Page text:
Finally, you can compare yourself to a competitor and strive to meet or exceed the key metrics mentioned above. Some companies have their parameters online so that you can access their scores. If not, you will have to conduct a benchmarking study on your competitors. When comparing against a competitor, always remember you don't really know their customer's satisfaction with their product, so make sure to keep that in mind when drawing conclusions.
There are a lot of different metrics above, and it is impossible to squeeze them all into one usability test, so I encourage picking a few that are most important and relevant to your product. Below is an actual example I have used in the past. In this, I know participants must find a suitable result as quickly as possible when booking travel, so I focus on efficiency and effectiveness.
Task: Imagine you were going on vacation from Berlin to Munich from March 14th to March 17th. Go to www.fromAtoB.com and search for that criteria
- When the user begins: start the timer
- Count the number of errors, if any, and record them at the end of the task
- Continue the timer until:
- The user completes the given task
- The user indicates they would give up (failed task)
- Record task success
- Ask the user the SEQ:
- Overall, on a scale of 1-7, one being very easy to complete and seven being very difficult, how did you feel about this task?
- Optional: ask the user if anything was missing or confusing, especially if the user failed
- Move on to the next task
A/B testing: A very powerful experimentation tool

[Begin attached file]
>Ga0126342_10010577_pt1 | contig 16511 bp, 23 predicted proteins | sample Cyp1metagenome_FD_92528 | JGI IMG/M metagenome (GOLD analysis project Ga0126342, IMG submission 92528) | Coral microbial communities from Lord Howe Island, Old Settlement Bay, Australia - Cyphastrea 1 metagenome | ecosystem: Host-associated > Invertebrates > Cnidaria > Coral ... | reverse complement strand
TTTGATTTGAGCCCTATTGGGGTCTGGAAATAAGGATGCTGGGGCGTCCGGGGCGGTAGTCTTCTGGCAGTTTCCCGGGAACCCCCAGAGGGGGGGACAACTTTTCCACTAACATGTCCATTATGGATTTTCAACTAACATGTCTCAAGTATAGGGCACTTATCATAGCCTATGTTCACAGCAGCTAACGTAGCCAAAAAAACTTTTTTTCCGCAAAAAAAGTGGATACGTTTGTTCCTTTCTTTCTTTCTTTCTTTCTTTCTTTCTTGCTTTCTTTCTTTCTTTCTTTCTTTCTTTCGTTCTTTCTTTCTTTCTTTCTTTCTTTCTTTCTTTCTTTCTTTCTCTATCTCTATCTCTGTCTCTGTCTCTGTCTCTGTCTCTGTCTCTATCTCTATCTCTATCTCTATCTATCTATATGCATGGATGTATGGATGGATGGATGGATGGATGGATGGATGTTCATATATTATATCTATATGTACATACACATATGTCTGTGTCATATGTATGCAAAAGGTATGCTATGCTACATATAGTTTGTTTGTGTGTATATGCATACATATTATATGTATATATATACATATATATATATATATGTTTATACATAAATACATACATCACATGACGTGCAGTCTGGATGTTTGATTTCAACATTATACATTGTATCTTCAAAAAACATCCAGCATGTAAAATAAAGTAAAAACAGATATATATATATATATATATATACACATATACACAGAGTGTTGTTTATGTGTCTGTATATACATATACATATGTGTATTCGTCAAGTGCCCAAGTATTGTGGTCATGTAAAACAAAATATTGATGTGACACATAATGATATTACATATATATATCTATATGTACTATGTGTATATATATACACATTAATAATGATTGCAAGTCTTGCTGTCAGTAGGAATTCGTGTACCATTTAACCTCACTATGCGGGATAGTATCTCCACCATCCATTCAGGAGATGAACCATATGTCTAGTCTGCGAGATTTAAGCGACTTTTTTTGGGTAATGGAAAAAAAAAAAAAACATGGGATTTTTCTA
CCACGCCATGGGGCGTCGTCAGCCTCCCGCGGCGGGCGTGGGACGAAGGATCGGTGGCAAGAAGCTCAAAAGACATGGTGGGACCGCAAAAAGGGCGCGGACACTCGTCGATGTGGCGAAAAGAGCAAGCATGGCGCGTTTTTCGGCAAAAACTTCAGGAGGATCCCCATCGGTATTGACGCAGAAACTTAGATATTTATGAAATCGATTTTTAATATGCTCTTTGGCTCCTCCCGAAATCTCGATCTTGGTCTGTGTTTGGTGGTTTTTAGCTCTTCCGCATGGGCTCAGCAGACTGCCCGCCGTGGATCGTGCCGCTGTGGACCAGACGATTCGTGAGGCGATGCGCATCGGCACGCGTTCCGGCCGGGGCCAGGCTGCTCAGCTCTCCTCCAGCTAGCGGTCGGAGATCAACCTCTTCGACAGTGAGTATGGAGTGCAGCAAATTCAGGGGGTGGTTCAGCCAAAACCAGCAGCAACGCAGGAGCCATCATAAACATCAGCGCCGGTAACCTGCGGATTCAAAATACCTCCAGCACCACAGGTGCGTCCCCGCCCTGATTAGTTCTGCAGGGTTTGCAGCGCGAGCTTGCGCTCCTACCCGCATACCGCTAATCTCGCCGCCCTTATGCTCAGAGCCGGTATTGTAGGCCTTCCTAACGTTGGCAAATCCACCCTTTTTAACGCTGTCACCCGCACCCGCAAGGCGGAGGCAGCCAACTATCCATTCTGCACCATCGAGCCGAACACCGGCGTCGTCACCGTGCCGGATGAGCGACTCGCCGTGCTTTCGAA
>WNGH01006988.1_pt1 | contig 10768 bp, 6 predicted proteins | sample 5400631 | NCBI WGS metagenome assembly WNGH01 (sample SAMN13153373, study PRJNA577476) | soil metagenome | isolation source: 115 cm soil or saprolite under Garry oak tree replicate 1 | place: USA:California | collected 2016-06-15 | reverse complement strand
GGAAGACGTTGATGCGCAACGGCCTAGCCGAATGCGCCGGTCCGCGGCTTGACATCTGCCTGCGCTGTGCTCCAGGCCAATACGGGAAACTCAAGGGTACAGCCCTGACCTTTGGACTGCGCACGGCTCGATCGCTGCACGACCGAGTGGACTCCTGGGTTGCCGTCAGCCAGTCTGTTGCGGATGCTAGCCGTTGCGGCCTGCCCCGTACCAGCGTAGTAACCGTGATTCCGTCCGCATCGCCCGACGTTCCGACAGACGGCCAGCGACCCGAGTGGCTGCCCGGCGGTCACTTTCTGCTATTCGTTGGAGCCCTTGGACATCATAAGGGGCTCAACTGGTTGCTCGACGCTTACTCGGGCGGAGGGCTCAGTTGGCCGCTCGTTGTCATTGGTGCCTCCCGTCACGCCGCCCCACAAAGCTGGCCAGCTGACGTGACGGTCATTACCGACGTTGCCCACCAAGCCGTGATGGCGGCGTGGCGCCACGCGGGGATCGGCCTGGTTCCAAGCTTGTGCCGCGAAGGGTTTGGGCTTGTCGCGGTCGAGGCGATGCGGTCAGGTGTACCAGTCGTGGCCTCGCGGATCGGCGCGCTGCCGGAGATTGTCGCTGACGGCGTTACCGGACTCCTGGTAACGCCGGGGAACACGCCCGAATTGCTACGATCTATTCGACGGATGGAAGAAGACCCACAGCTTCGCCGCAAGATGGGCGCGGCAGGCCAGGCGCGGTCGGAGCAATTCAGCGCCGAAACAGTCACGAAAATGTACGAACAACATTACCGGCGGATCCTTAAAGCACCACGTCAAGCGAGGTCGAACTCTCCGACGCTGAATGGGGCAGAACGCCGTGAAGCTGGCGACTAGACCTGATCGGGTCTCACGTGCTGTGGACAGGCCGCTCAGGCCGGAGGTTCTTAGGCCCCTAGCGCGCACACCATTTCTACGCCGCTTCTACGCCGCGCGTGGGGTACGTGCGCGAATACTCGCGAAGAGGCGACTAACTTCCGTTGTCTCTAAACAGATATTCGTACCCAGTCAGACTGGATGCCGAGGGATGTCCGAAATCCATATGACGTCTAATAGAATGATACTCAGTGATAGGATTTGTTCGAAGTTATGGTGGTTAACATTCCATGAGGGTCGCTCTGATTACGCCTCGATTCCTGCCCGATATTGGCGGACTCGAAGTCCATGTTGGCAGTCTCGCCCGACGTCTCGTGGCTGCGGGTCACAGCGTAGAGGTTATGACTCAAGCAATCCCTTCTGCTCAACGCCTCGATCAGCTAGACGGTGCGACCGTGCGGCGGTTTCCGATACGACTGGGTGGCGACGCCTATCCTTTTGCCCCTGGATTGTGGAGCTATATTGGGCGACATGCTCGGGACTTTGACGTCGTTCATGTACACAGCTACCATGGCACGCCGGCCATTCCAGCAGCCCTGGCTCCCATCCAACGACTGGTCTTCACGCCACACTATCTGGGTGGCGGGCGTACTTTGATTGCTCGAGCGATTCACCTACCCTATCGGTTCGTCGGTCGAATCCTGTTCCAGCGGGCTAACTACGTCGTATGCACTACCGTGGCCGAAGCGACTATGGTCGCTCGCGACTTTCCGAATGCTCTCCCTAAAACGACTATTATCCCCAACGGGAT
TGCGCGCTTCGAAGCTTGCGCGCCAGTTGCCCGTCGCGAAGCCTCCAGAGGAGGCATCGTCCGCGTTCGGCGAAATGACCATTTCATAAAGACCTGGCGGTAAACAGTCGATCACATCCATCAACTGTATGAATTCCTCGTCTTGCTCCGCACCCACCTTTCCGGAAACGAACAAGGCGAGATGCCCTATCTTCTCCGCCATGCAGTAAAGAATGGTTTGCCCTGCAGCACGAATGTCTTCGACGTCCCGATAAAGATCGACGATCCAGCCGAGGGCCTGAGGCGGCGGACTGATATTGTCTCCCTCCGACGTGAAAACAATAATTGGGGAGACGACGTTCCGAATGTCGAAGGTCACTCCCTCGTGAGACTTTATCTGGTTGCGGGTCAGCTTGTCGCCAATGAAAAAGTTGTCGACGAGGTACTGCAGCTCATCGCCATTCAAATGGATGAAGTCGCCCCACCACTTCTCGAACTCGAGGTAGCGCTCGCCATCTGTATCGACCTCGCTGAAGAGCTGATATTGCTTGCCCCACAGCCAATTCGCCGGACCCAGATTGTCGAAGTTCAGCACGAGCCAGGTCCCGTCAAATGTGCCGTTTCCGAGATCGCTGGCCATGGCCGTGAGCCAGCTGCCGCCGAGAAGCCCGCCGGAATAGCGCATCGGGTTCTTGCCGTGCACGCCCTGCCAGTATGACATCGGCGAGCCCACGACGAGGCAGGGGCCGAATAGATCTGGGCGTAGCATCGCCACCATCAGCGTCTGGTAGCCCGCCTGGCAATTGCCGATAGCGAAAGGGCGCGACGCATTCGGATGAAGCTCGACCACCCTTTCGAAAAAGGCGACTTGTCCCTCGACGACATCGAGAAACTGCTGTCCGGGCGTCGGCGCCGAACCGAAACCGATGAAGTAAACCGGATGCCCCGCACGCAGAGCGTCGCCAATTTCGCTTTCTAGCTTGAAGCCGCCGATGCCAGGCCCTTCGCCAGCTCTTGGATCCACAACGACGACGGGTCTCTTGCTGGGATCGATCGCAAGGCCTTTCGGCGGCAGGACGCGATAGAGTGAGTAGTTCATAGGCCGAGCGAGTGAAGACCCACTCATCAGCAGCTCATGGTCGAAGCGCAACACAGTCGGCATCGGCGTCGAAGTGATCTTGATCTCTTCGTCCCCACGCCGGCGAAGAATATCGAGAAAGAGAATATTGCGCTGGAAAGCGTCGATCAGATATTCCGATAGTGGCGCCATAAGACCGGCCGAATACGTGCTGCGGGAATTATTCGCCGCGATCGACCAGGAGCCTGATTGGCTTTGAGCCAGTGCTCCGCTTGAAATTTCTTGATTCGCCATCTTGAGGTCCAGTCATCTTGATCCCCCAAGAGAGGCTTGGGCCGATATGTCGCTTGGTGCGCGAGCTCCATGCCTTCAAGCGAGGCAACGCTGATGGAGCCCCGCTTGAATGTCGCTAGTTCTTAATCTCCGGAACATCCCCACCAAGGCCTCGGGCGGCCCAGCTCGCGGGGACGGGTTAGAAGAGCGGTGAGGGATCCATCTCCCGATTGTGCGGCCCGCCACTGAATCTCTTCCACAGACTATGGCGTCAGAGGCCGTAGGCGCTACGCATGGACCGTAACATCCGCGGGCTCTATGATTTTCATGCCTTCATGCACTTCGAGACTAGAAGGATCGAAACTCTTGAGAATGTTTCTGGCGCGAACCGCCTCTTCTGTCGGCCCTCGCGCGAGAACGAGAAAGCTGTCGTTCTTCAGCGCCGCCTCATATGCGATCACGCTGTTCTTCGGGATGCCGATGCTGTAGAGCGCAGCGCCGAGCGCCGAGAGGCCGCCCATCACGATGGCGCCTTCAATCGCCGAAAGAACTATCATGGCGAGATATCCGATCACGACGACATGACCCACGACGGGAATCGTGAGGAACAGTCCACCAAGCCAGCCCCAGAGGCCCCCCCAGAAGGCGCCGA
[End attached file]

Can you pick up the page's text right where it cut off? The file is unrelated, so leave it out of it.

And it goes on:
A/B testing is a method of comparing two versions of a web page or app against each other to determine which one performs better. You can use A/B testing to determine which variation performs better for a given conversion goal.
For example, an A/B test you might run would be a live-site study in which you manipulate elements of the pages that users see
A typical A/B test involves posting two alternative designs for a given page, or features on a page. They can show you if users are interacting more with one version or the other.They’re also a great way of continually testing small changes in the UI or UX to see if there are impactful results.
How to run an A/B test
- Pick one variable to test
- Identify your goal (hypothesis)
- Create a control (version A) and challenger (version B)
- Split sample groups equally and randomly
- Determine your sample size (at least 1000 participants)
- Use an A/B testing tool
- Test both variations simultaneously
- Test for as long as it takes to obtain your sample size (or longer)
- Look at the results through the A/B test calculator
- Follow-up with users
Metrics vary depending on each product, and there is no one-size-fits-all UX analytics metrics model. The best thing you can do is experiment with different metrics to see which ones are best to help your team make better decisions
Nikki Anderson is the founder of User Research Academy and a qualitative researcher with 8 years in the field. She loves solving human problems and petting all the dogs. Explore her research courses here or read more of her work on Medium.